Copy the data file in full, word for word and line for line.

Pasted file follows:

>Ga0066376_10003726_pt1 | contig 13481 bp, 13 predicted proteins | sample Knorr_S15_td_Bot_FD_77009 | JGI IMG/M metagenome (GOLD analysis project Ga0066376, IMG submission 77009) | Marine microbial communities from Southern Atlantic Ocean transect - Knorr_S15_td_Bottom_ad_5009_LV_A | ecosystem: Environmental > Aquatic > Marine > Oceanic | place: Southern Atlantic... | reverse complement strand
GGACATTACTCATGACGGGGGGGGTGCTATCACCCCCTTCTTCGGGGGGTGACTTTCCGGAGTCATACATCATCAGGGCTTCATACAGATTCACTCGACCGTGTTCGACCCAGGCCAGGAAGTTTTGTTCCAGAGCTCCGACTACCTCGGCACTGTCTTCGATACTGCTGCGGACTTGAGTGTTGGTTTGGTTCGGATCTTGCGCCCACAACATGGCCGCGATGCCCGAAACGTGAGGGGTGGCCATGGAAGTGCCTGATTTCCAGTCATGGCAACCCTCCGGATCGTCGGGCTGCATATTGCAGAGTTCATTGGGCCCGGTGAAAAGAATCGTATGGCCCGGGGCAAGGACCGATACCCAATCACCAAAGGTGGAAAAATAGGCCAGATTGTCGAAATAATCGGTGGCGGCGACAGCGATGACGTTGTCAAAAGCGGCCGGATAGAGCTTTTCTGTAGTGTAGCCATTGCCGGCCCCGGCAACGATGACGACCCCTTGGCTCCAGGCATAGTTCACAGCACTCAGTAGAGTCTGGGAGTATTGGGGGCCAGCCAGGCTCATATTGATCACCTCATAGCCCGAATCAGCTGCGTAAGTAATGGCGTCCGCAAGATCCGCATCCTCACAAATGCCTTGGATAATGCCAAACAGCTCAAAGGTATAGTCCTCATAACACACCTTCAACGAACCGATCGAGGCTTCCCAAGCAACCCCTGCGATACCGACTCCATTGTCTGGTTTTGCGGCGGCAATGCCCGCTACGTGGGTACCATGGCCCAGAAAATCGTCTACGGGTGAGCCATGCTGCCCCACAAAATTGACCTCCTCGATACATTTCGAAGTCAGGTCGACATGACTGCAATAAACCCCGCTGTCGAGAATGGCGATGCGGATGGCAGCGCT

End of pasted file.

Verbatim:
>Ga0066376_10003726_pt1 | contig 13481 bp, 13 predicted proteins | sample Knorr_S15_td_Bot_FD_77009 | JGI IMG/M metagenome (GOLD analysis project Ga0066376, IMG submission 77009) | Marine microbial communities from Southern Atlantic Ocean transect - Knorr_S15_td_Bottom_ad_5009_LV_A | ecosystem: Environmental > Aquatic > Marine > Oceanic | place: Southern Atlantic... | reverse complement strand
GGACATTACTCATGACGGGGGGGGTGCTATCACCCCCTTCTTCGGGGGGTGACTTTCCGGAGTCATACATCATCAGGGCTTCATACAGATTCACTCGACCGTGTTCGACCCAGGCCAGGAAGTTTTGTTCCAGAGCTCCGACTACCTCGGCACTGTCTTCGATACTGCTGCGGACTTGAGTGTTGGTTTGGTTCGGATCTTGCGCCCACAACATGGCCGCGATGCCCGAAACGTGAGGGGTGGCCATGGAAGTGCCTGATTTCCAGTCATGGCAACCCTCCGGATCGTCGGGCTGCATATTGCAGAGTTCATTGGGCCCGGTGAAAAGAATCGTATGGCCCGGGGCAAGGACCGATACCCAATCACCAAAGGTGGAAAAATAGGCCAGATTGTCGAAATAATCGGTGGCGGCGACAGCGATGACGTTGTCAAAAGCGGCCGGATAGAGCTTTTCTGTAGTGTAGCCATTGCCGGCCCCGGCAACGATGACGACCCCTTGGCTCCAGGCATAGTTCACAGCACTCAGTAGAGTCTGGGAGTATTGGGGGCCAGCCAGGCTCATATTGATCACCTCATAGCCCGAATCAGCTGCGTAAGTAATGGCGTCCGCAAGATCCGCATCCTCACAAATGCCTTGGATAATGCCAAACAGCTCAAAGGTATAGTCCTCATAACACACCTTCAACGAACCGATCGAGGCTTCCCAAGCAACCCCTGCGATACCGACTCCATTGTCTGGTTTTGCGGCGGCAATGCCCGCTACGTGGGTACCATGGCCCAGAAAATCGTCTACGGGTGAGCCATGCTGCCCCACAAAATTGACCTCCTCGATACATTTCGAAGTCAGGTCGACATGACTGCAATAAACCCCGCTGTCGAGAATGGCGATGCGGATGGCAGCGCT